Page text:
She also explained how the refusal of her aunty to pay her school fees pushed her into a life of economic independence and entrepreneurial life at a very young age of 9, when she would go into the bushes in those days, pick ripped pawpaw fruits, wash and hawk them by the road side. From Aponmu in Ondo State to Ososo in Edo State, to Lagos, from her aunties even to her own parents, the story was the same; “do not go to school because we can’t afford it”. But sheer perseverance and determination will not allow her take this advice and the same would ultimately see her through.
She based chapter 1 on Nigeria’s business mogul Aliko Dangote’s life philosophy, something that no doubt propelled the man into the colossus that he is in business today. She insists that to succeed, especially in business, one must imbibe the philosophy that; “Enjoyment and money making…don’t work together. You must choose one. And follow that one aggressively. You must reach a point before you start that enjoyment.”
She explains how a conscious decision can propel one to great success, insisting that one may not be blamed for the circumstances of one’s birth, whether one was born rich or poor, but one can certainly be blamed for how one end.
If you want to be successful, suspend sensual gratification and work very hard at it, understand also that failure is very possible, you can fail as many times as possible but never give in to self-defeat. Rise up as many times as you fall.
Life is a matter of choices she writes. Some choices we regret, others we’re proud of, some will haunt us forever, other we will relish forever, and even though every choice we make, makes us, one must never let anything take one’s happiness away, this, she insists is true perfection.
Writing about making the right decisions and understanding that life is like a canvas and we are all Picassos, she says what matters in creating the perfect picture is choosing the right and matching colours.
She spoke about apprenticeship and the need to seek experience especially in the face of Nigeria’s 6-3-3-4 educational system, a system she believes trains without adequately preparing one for challenges beyond book knowledge.
About depression she explains that the condition is perfectly treatable, and as a matter of fact it is “a dark night of the soul” following which there would come a “time of rebirth”. She however advised that avoiding societal gratification is the surest way to escape chances of depression. She mentioned a few of Nigeria’s biggest celebrities who suffered depression at one time but got better, insisting that the condition is not invincible.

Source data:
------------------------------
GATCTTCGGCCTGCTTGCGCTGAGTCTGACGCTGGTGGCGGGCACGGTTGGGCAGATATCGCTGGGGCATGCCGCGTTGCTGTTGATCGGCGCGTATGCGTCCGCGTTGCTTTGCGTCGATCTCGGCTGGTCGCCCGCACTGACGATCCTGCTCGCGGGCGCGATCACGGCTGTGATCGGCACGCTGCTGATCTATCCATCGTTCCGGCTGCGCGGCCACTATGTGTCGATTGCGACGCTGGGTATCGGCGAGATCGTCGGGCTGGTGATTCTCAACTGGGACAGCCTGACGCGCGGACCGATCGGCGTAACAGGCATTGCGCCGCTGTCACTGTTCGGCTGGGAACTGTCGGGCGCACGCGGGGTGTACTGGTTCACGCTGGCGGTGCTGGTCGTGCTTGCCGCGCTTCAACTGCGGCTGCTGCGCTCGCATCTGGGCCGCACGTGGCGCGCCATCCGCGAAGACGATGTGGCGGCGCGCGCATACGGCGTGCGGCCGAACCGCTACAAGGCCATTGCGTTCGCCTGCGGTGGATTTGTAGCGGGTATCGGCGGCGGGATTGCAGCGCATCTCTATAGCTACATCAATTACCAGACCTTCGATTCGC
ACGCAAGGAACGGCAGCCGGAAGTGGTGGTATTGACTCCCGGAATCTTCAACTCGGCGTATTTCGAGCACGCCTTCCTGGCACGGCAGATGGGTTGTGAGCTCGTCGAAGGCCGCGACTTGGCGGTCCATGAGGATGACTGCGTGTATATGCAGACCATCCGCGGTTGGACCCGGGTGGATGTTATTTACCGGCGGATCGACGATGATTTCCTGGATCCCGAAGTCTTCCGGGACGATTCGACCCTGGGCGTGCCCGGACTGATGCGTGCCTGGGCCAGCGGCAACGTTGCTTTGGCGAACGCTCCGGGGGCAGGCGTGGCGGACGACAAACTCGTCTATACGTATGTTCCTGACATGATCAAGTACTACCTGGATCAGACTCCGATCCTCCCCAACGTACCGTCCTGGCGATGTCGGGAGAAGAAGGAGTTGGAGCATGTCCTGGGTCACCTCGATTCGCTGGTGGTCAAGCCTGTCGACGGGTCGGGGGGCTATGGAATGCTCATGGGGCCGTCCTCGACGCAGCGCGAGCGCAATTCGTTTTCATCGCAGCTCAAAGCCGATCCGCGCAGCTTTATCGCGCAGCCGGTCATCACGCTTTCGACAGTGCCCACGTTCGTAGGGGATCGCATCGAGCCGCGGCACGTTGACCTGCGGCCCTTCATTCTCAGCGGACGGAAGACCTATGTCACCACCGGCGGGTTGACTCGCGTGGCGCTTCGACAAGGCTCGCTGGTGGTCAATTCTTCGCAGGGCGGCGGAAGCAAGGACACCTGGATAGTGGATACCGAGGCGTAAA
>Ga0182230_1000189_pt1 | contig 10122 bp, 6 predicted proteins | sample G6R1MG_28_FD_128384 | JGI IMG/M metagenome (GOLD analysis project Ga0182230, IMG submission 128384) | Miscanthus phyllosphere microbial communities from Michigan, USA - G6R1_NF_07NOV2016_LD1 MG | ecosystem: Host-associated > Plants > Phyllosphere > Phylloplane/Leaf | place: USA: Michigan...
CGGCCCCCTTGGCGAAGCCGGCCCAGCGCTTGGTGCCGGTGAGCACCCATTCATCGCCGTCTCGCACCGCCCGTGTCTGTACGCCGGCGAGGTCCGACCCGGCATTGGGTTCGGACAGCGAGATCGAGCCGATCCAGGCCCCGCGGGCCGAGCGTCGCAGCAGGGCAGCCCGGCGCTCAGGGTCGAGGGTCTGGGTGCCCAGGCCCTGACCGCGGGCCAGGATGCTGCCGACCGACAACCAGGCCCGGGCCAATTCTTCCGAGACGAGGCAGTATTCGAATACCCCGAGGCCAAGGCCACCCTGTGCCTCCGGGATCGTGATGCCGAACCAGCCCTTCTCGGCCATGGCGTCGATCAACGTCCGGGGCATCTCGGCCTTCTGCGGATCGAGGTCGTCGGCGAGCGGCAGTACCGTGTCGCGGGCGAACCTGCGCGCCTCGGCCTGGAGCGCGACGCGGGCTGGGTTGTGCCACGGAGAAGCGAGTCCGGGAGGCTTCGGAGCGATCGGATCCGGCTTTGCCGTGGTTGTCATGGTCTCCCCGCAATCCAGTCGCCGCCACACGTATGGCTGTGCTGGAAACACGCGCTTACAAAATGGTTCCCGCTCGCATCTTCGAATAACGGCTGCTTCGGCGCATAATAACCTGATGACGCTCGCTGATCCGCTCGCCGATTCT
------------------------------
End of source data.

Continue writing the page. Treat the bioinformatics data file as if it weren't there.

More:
She also touches on the age long mantra; “readers are leaders” explaining that when we read books, we connect personally with the lessons therein and feel them make an impact in our lives, and that she calls growth.
She emphasizes destructive effect of social media and how to avoid falling victim, and then went on to write about dreaming big dreams. She insisted that having a dream and working to actualize it… never giving up and making a living out of it should be the focus of the one who wants to “Become A Boss Faster Than You Think”.
Then in drawing the work to a close, she warns that it would be difficult to become a boss if one kept wrong company. She believes inferiority complex, lack of proper initiative, habitual timidity, covetousness, etc., are all fertile grounds upon which the longings for the wrong associations are deeply rooted, something one much guard against.
Finally, she urged the reader to be desperate for the right things, concluding the book with a prayer to God in the following words;
‘Dear Lord, fill my empty with your plenty; remind me constantly that when I abide in you there is always an overflow
This work is most definitely a must read for anyone who wants to reach the top in whatever field of choosing.
Albert Afeso AKANBI
Writer & Film-maker